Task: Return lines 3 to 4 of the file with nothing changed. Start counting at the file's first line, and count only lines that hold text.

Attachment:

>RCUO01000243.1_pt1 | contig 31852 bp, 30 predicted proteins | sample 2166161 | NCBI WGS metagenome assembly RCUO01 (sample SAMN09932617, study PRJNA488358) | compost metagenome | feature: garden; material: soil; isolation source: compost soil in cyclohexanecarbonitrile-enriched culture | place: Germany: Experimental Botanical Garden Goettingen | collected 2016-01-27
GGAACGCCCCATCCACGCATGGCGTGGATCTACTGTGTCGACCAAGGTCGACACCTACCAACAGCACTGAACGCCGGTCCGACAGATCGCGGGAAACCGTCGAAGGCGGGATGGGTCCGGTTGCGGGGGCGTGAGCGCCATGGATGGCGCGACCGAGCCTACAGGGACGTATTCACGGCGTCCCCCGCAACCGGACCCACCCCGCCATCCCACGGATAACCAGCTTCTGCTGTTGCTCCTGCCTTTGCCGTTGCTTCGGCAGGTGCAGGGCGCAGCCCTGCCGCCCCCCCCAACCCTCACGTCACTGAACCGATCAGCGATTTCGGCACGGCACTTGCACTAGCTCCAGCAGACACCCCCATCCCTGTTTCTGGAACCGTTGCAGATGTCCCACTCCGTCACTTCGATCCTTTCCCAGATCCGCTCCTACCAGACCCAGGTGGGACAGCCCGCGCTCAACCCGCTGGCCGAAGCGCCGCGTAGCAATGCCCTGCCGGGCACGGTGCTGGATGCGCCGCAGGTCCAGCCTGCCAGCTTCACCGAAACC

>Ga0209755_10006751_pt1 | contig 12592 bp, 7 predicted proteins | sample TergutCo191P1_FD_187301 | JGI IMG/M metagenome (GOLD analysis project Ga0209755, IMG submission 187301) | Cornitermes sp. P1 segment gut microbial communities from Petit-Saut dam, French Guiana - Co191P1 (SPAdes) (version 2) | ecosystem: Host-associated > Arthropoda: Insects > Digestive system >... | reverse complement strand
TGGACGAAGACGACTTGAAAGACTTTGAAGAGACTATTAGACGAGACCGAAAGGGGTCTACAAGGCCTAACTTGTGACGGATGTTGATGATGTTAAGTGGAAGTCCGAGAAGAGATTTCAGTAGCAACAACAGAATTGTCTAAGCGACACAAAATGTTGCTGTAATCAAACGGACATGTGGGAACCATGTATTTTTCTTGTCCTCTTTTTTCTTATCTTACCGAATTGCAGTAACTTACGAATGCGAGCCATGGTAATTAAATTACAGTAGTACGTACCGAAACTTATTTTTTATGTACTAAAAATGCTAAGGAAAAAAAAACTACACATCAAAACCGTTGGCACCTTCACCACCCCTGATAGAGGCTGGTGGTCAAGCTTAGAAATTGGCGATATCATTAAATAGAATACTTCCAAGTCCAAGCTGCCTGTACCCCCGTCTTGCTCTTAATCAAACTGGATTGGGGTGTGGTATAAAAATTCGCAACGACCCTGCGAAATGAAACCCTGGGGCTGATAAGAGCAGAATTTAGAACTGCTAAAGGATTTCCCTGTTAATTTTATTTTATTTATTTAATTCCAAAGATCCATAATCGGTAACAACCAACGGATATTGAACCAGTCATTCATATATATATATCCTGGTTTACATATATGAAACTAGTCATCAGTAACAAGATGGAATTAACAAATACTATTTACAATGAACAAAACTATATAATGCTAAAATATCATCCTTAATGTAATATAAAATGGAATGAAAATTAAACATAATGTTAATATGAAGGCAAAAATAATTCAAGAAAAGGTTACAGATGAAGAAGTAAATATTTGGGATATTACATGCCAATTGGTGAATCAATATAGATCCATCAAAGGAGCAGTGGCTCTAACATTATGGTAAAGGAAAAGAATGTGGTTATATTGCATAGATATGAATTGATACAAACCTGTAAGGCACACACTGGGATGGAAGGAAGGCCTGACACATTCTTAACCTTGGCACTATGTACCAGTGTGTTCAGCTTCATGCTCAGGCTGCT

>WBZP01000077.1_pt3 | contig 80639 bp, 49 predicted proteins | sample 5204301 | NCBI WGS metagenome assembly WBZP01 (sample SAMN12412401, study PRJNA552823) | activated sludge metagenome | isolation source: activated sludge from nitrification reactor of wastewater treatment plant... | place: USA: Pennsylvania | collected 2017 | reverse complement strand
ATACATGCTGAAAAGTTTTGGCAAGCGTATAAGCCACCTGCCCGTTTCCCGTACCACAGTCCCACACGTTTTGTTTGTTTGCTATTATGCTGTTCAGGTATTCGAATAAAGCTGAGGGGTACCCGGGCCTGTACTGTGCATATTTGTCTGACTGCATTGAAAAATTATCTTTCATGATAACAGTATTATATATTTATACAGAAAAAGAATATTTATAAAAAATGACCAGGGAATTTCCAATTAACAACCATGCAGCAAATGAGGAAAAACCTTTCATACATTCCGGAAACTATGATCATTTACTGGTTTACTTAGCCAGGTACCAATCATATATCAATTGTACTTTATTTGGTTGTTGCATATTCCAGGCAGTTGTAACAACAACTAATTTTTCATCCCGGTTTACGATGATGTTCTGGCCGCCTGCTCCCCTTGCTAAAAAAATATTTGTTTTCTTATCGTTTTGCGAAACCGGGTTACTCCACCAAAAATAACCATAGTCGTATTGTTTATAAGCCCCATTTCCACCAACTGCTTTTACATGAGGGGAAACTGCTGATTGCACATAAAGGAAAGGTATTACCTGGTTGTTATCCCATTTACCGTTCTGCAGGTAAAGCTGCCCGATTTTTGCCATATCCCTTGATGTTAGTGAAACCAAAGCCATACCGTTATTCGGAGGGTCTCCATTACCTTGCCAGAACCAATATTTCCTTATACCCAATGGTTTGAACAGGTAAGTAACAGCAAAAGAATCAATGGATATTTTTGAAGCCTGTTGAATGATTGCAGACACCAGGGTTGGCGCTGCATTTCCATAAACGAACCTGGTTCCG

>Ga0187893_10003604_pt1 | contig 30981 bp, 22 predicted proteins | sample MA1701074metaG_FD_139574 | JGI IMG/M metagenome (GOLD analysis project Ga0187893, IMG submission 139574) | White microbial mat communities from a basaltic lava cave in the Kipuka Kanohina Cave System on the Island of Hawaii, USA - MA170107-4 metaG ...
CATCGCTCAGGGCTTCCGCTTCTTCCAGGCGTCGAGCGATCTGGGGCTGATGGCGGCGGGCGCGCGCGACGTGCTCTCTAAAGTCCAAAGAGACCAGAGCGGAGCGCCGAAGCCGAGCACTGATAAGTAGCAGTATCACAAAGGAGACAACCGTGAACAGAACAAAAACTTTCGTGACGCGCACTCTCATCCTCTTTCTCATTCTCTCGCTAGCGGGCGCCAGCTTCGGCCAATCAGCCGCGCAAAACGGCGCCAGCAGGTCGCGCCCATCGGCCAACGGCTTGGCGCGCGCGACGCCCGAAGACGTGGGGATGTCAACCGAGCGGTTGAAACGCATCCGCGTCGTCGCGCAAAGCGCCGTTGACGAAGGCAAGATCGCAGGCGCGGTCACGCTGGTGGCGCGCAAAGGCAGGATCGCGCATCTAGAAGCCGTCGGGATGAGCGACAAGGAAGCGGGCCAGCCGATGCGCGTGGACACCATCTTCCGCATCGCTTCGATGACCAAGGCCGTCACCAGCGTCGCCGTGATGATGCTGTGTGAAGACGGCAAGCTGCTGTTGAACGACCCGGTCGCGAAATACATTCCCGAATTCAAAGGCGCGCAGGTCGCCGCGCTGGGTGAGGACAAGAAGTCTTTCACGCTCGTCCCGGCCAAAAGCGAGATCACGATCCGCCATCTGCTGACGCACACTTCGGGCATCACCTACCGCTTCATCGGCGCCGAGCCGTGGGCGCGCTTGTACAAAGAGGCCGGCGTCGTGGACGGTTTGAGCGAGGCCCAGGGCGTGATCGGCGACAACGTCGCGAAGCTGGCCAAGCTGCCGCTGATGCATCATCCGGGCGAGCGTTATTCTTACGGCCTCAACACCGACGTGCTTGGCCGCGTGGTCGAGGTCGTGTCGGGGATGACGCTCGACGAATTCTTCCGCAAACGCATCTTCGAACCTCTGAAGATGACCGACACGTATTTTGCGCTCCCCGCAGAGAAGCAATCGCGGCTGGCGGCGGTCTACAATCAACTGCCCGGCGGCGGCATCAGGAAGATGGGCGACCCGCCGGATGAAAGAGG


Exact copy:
>Ga0209755_10006751_pt1 | contig 12592 bp, 7 predicted proteins | sample TergutCo191P1_FD_187301 | JGI IMG/M metagenome (GOLD analysis project Ga0209755, IMG submission 187301) | Cornitermes sp. P1 segment gut microbial communities from Petit-Saut dam, French Guiana - Co191P1 (SPAdes) (version 2) | ecosystem: Host-associated > Arthropoda: Insects > Digestive system >... | reverse complement strand
TGGACGAAGACGACTTGAAAGACTTTGAAGAGACTATTAGACGAGACCGAAAGGGGTCTACAAGGCCTAACTTGTGACGGATGTTGATGATGTTAAGTGGAAGTCCGAGAAGAGATTTCAGTAGCAACAACAGAATTGTCTAAGCGACACAAAATGTTGCTGTAATCAAACGGACATGTGGGAACCATGTATTTTTCTTGTCCTCTTTTTTCTTATCTTACCGAATTGCAGTAACTTACGAATGCGAGCCATGGTAATTAAATTACAGTAGTACGTACCGAAACTTATTTTTTATGTACTAAAAATGCTAAGGAAAAAAAAACTACACATCAAAACCGTTGGCACCTTCACCACCCCTGATAGAGGCTGGTGGTCAAGCTTAGAAATTGGCGATATCATTAAATAGAATACTTCCAAGTCCAAGCTGCCTGTACCCCCGTCTTGCTCTTAATCAAACTGGATTGGGGTGTGGTATAAAAATTCGCAACGACCCTGCGAAATGAAACCCTGGGGCTGATAAGAGCAGAATTTAGAACTGCTAAAGGATTTCCCTGTTAATTTTATTTTATTTATTTAATTCCAAAGATCCATAATCGGTAACAACCAACGGATATTGAACCAGTCATTCATATATATATATCCTGGTTTACATATATGAAACTAGTCATCAGTAACAAGATGGAATTAACAAATACTATTTACAATGAACAAAACTATATAATGCTAAAATATCATCCTTAATGTAATATAAAATGGAATGAAAATTAAACATAATGTTAATATGAAGGCAAAAATAATTCAAGAAAAGGTTACAGATGAAGAAGTAAATATTTGGGATATTACATGCCAATTGGTGAATCAATATAGATCCATCAAAGGAGCAGTGGCTCTAACATTATGGTAAAGGAAAAGAATGTGGTTATATTGCATAGATATGAATTGATACAAACCTGTAAGGCACACACTGGGATGGAAGGAAGGCCTGACACATTCTTAACCTTGGCACTATGTACCAGTGTGTTCAGCTTCATGCTCAGGCTGCT